Black Residents Of South Bend Unload On Mayor Pete Buttigieg

Written by Ann Brown
Democratic presidential candidate Pete Buttigieg, the mayor of South Bend, Ind., left, waits to speak at an SEIU event before the 2019 California Democratic Party State Organizing Convention in San Francisco, Saturday, June 1, 2019. (AP Photo/Jeff Chiu)

On June 16 Eric Logan, 54, was shot and killed by Sgt. Ryan O’Neill in South Bend, Indiana. Police allege Logan was breaking into cars and then approached Officer O’Neill with a knife.

O’Neill fired twice, one hitting Logan, the other hitting a car door. The officer’s body camera did not record the shooting.

“Logan’s family disputed claims the officer was threatened with a knife by Logan and accused the officer of shooting him because of his race, according to a civil rights lawsuit filed by the family against O’Neill and the city,” ABC News reported.

“The misconduct was objectively unreasonable and undertaken with willfulness and reckless indifference to the rights of others,” the lawsuit stated. “Defendant O’Neill violated Plaintiff’s constitutional rights intentionally subjecting him to unlawful, unequal treatment on the basis of his race.”

This incident, among other things, has caused a major rift between the city’s Black community and Mayor Pete Buttigieg, who happens to be running for president.

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Logan’s mother publicly chastised Buttigieg. “I have been here all my life, and you have not done a damn thing about me or my son or none of these people out here,” Shirley Newbill told Buttigieg. “It’s time for you to do something.”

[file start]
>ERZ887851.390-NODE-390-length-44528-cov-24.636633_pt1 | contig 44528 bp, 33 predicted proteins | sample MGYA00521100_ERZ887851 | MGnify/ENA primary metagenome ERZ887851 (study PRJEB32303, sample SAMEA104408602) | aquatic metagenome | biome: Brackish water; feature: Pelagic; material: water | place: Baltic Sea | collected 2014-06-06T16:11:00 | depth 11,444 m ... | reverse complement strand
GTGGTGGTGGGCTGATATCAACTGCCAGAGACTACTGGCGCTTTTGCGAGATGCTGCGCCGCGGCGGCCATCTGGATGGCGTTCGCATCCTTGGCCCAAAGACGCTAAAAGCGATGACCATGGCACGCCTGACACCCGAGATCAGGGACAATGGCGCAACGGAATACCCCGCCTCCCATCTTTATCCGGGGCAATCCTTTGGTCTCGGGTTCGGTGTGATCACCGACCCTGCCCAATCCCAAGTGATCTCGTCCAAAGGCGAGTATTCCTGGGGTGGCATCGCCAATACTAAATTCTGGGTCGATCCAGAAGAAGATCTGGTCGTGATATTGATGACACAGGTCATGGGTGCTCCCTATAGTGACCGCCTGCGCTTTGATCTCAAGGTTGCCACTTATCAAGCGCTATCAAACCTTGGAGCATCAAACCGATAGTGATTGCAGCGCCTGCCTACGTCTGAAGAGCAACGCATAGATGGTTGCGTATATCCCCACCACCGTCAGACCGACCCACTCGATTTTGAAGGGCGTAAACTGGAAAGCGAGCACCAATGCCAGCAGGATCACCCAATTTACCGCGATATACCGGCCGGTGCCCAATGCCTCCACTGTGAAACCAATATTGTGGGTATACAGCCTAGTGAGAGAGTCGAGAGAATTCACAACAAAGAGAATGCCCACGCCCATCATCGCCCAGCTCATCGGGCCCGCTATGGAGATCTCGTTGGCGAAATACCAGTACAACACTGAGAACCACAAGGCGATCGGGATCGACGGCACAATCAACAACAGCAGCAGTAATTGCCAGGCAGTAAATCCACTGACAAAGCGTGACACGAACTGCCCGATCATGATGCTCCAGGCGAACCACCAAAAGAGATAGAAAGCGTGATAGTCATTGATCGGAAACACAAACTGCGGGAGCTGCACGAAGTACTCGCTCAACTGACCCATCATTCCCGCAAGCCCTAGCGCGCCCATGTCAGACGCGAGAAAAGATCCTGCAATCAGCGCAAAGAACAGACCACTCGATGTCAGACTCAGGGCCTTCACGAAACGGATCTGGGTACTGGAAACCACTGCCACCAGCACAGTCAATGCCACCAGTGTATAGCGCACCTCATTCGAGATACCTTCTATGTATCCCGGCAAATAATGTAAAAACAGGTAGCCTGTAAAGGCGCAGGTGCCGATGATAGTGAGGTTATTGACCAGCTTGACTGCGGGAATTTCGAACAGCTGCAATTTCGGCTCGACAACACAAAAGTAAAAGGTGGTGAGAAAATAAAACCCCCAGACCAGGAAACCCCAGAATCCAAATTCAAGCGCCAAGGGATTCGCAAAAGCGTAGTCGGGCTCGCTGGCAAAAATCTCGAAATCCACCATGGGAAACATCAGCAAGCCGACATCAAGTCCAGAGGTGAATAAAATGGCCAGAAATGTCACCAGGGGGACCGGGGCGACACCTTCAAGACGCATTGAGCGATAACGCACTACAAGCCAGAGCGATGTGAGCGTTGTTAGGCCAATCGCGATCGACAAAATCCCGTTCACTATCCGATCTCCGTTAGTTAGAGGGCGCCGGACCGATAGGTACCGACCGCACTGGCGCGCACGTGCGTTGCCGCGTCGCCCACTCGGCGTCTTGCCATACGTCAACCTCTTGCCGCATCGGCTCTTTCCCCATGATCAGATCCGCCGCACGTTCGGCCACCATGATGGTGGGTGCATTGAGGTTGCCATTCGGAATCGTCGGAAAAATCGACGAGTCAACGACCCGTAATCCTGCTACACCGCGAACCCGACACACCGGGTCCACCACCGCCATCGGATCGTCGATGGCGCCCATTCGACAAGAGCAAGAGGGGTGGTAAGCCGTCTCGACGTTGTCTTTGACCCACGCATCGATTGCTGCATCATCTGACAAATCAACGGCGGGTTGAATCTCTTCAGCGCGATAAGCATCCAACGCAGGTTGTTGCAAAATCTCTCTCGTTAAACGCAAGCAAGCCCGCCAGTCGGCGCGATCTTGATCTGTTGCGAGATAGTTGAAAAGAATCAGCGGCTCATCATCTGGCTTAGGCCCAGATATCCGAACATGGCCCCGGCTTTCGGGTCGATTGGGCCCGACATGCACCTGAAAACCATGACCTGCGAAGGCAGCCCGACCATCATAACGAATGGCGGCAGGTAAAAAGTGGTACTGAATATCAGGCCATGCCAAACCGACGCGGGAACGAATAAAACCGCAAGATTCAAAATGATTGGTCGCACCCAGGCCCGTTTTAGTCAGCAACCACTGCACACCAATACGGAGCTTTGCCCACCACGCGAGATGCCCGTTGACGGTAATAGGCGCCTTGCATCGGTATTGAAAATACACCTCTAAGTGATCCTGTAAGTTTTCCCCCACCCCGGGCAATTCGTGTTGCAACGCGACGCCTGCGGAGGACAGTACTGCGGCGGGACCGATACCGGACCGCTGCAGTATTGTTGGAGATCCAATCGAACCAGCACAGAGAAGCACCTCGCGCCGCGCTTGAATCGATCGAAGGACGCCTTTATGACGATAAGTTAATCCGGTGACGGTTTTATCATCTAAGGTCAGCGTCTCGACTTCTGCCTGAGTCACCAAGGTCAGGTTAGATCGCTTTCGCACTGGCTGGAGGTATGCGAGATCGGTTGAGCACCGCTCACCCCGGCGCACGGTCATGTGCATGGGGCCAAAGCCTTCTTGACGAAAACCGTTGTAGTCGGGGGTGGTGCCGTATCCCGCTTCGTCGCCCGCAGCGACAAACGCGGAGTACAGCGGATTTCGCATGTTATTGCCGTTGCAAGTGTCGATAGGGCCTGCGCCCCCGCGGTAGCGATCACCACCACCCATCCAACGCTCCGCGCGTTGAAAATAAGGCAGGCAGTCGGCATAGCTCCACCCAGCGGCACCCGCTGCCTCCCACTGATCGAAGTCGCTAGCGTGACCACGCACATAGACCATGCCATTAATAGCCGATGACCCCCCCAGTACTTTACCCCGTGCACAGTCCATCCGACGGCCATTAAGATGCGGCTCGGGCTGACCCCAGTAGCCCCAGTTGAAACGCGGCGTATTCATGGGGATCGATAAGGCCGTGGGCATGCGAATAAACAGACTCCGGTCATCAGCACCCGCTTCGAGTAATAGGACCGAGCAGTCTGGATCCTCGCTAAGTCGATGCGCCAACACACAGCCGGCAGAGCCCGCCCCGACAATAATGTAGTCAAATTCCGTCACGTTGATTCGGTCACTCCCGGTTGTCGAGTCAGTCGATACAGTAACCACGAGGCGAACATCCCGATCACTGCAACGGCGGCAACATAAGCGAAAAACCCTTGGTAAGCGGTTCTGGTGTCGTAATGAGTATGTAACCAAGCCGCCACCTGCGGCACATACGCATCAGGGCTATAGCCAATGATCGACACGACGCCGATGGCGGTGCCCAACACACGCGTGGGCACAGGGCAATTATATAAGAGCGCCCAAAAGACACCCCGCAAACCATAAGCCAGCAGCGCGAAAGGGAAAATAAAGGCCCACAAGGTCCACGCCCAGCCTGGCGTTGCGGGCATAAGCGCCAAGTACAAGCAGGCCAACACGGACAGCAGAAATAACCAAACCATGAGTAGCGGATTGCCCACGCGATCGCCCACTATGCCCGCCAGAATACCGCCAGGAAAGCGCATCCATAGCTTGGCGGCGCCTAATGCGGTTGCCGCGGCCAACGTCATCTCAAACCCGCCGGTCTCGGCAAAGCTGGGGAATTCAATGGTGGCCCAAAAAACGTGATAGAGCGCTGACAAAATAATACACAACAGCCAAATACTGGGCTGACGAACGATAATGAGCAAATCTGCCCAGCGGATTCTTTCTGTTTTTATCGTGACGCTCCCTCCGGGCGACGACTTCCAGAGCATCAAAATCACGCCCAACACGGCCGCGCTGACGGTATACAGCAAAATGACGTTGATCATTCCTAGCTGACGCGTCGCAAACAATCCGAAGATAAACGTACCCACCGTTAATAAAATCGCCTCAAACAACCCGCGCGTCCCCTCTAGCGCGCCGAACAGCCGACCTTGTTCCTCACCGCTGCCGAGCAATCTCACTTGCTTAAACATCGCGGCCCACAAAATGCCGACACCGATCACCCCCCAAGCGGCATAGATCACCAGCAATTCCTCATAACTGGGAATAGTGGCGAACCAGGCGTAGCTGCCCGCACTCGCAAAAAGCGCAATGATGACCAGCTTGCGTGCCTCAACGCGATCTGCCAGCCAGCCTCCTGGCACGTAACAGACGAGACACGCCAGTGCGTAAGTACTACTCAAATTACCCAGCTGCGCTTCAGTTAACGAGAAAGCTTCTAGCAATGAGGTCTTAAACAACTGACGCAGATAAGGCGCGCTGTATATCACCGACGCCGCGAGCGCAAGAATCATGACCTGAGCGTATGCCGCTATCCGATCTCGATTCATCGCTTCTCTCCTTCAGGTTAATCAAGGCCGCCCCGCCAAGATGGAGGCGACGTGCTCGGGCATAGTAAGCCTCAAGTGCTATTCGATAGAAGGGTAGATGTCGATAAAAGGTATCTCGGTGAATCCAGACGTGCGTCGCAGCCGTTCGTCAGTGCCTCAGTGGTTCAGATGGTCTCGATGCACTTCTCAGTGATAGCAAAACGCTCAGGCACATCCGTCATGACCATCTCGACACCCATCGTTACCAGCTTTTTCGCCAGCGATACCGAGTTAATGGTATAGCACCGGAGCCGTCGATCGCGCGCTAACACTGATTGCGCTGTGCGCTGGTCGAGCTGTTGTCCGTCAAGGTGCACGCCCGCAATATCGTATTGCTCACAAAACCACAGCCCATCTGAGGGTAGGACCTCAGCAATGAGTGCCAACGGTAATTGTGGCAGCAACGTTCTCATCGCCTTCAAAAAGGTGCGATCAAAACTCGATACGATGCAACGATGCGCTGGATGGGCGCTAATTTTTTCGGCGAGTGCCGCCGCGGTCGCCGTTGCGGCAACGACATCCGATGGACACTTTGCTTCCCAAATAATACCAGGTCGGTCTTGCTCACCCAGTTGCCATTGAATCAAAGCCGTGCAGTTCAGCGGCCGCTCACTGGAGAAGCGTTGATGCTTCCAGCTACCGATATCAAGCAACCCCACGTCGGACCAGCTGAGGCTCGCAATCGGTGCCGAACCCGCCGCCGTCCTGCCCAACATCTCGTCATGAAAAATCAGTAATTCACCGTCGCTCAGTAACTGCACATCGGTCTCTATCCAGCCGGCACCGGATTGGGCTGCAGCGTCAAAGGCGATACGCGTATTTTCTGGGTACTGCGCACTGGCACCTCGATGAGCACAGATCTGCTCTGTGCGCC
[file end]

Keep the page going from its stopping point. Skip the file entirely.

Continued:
And when Buttigieg recently held a town hall in South Bend it was near chaos when the candidate tried to respond to community concerns over the shooting. Buttigieg promised to ask the Justice Department to review the case and for an independent prosecutor to decide whether to prosecute.

“We’ve taken a lot of steps, but they clearly haven’t been enough,” said Buttigieg.

“We don’t trust you!” a woman hollered at the mayor.

Buttigieg has been trying hard to win over the Black vote nationally, even though he hasn’t even convinced Black voters in his home state.

“Buttigieg’s lack of popularity among Black voters nationally — a crucial demographic for winning the Democratic primary and then the presidency – was already one of his biggest weaknesses in a contest dominated by racial justice issues like never before. Buttigieg had recently been laying the groundwork to win over some of those skeptical voters in states such as South Carolina,” Reuters reported.

Buttigieg sees some hope on the national field.

“But at home, Buttigieg is a much more common figure in American politics: a white politician struggling to connect with his Black constituents, whose lives are plagued by grinding poverty and violence that their wunderkind mayor has been unable to repair after seven years in office,” Reuters reported.

“You might as well just withdraw your name from the presidential race,” said a woman at the town hall. “His presidential campaign is over … I believe that today ended his campaign.”